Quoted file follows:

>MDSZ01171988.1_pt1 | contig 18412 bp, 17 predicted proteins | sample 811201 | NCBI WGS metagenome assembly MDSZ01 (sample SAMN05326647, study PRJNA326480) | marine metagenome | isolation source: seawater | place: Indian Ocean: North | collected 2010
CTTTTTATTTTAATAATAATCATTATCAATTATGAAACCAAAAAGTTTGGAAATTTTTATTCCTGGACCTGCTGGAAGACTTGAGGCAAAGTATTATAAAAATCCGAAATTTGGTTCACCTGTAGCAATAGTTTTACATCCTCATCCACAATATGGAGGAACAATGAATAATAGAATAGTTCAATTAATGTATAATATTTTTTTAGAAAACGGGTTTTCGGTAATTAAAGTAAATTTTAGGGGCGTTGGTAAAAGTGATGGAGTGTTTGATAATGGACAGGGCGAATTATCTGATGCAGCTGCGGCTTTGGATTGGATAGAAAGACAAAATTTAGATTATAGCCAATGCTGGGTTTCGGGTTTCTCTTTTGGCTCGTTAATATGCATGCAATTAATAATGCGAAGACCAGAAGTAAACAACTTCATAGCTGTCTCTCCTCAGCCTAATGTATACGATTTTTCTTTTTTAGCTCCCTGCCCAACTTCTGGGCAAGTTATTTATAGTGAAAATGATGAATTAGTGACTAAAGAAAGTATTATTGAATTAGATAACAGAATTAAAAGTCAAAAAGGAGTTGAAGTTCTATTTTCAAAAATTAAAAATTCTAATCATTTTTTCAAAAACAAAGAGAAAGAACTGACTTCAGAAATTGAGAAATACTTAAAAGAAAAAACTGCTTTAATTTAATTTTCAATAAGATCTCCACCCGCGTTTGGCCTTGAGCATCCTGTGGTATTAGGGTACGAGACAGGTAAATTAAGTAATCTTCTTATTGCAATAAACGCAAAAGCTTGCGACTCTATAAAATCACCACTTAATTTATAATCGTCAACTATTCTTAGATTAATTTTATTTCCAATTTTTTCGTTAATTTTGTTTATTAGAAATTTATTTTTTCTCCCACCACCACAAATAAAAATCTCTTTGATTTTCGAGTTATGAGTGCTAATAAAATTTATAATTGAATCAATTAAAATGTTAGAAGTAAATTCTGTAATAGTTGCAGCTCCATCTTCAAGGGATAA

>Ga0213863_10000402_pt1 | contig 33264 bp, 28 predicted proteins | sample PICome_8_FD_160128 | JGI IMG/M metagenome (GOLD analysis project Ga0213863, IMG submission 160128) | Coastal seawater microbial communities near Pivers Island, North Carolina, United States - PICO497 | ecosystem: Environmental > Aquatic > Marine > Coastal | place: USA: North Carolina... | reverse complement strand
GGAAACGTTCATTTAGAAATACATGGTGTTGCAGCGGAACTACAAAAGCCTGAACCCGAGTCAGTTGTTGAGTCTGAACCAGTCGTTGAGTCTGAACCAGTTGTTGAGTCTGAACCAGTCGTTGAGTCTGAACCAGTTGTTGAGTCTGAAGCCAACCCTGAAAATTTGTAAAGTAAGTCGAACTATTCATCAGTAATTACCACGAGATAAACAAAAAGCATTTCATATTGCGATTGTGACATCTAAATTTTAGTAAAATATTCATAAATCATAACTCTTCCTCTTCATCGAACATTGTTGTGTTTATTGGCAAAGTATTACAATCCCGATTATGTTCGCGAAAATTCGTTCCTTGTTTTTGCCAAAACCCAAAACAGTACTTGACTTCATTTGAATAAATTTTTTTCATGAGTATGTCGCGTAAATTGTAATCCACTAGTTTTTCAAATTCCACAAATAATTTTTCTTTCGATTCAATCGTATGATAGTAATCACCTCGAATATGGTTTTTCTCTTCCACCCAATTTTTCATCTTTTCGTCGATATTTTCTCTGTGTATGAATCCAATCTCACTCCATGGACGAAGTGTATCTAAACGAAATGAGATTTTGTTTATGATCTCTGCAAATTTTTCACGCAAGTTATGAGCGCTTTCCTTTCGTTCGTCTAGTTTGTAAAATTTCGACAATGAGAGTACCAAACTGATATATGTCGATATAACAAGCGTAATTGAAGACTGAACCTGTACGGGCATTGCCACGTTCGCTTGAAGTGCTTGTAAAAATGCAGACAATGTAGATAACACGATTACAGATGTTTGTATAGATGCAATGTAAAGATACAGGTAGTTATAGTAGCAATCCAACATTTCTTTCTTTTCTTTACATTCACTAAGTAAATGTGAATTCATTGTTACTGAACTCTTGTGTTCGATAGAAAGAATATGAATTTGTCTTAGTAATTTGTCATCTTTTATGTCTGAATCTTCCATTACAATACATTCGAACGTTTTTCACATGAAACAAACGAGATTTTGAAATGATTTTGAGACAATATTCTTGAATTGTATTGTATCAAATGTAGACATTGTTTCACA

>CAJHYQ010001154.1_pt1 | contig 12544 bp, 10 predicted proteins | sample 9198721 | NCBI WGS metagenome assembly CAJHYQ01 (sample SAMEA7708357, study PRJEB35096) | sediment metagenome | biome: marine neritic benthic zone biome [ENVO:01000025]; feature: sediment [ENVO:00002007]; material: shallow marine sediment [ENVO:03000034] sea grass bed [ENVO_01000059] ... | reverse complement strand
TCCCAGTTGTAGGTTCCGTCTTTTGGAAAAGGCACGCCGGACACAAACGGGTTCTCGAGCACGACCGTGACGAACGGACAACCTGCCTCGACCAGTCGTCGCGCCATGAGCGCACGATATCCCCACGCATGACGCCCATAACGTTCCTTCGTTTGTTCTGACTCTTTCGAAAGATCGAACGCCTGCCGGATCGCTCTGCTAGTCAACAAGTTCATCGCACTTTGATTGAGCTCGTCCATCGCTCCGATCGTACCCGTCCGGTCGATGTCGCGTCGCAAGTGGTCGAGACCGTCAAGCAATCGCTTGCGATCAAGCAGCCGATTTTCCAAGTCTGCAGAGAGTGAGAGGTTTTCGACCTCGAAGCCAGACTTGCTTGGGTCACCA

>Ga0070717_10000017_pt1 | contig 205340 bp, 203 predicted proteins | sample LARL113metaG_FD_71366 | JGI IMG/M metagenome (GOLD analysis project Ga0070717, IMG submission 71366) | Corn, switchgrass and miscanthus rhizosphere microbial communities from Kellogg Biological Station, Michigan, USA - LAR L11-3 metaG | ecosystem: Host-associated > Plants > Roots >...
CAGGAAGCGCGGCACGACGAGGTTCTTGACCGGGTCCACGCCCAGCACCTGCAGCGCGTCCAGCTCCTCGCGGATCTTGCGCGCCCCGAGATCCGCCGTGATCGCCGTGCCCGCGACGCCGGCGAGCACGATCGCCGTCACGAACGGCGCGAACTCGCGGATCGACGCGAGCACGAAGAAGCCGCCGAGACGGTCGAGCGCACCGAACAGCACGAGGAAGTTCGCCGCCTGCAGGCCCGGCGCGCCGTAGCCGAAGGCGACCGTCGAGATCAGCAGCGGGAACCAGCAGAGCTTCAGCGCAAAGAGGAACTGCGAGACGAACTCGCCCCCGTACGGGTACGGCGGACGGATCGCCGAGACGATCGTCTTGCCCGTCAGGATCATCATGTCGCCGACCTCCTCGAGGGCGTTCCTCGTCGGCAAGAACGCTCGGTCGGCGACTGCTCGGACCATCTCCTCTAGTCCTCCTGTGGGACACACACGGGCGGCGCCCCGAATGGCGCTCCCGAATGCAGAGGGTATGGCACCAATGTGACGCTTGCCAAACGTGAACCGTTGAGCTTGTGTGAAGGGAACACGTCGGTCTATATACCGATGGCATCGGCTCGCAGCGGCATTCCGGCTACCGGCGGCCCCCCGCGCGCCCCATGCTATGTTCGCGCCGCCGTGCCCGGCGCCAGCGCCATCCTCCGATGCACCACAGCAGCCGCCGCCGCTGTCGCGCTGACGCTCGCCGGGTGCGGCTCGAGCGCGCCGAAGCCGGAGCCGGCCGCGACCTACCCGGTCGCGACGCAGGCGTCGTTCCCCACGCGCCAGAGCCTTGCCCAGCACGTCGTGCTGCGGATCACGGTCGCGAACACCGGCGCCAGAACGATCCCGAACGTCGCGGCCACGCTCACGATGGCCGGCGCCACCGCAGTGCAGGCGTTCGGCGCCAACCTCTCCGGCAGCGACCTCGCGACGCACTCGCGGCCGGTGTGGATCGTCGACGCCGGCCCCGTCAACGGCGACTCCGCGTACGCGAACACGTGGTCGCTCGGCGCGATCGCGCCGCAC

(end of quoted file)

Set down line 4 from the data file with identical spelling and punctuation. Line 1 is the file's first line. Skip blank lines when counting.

GGAAACGTTCATTTAGAAATACATGGTGTTGCAGCGGAACTACAAAAGCCTGAACCCGAGTCAGTTGTTGAGTCTGAACCAGTCGTTGAGTCTGAACCAGTTGTTGAGTCTGAACCAGTCGTTGAGTCTGAACCAGTTGTTGAGTCTGAAGCCAACCCTGAAAATTTGTAAAGTAAGTCGAACTATTCATCAGTAATTACCACGAGATAAACAAAAAGCATTTCATATTGCGATTGTGACATCTAAATTTTAGTAAAATATTCATAAATCATAACTCTTCCTCTTCATCGAACATTGTTGTGTTTATTGGCAAAGTATTACAATCCCGATTATGTTCGCGAAAATTCGTTCCTTGTTTTTGCCAAAACCCAAAACAGTACTTGACTTCATTTGAATAAATTTTTTTCATGAGTATGTCGCGTAAATTGTAATCCACTAGTTTTTCAAATTCCACAAATAATTTTTCTTTCGATTCAATCGTATGATAGTAATCACCTCGAATATGGTTTTTCTCTTCCACCCAATTTTTCATCTTTTCGTCGATATTTTCTCTGTGTATGAATCCAATCTCACTCCATGGACGAAGTGTATCTAAACGAAATGAGATTTTGTTTATGATCTCTGCAAATTTTTCACGCAAGTTATGAGCGCTTTCCTTTCGTTCGTCTAGTTTGTAAAATTTCGACAATGAGAGTACCAAACTGATATATGTCGATATAACAAGCGTAATTGAAGACTGAACCTGTACGGGCATTGCCACGTTCGCTTGAAGTGCTTGTAAAAATGCAGACAATGTAGATAACACGATTACAGATGTTTGTATAGATGCAATGTAAAGATACAGGTAGTTATAGTAGCAATCCAACATTTCTTTCTTTTCTTTACATTCACTAAGTAAATGTGAATTCATTGTTACTGAACTCTTGTGTTCGATAGAAAGAATATGAATTTGTCTTAGTAATTTGTCATCTTTTATGTCTGAATCTTCCATTACAATACATTCGAACGTTTTTCACATGAAACAAACGAGATTTTGAAATGATTTTGAGACAATATTCTTGAATTGTATTGTATCAAATGTAGACATTGTTTCACA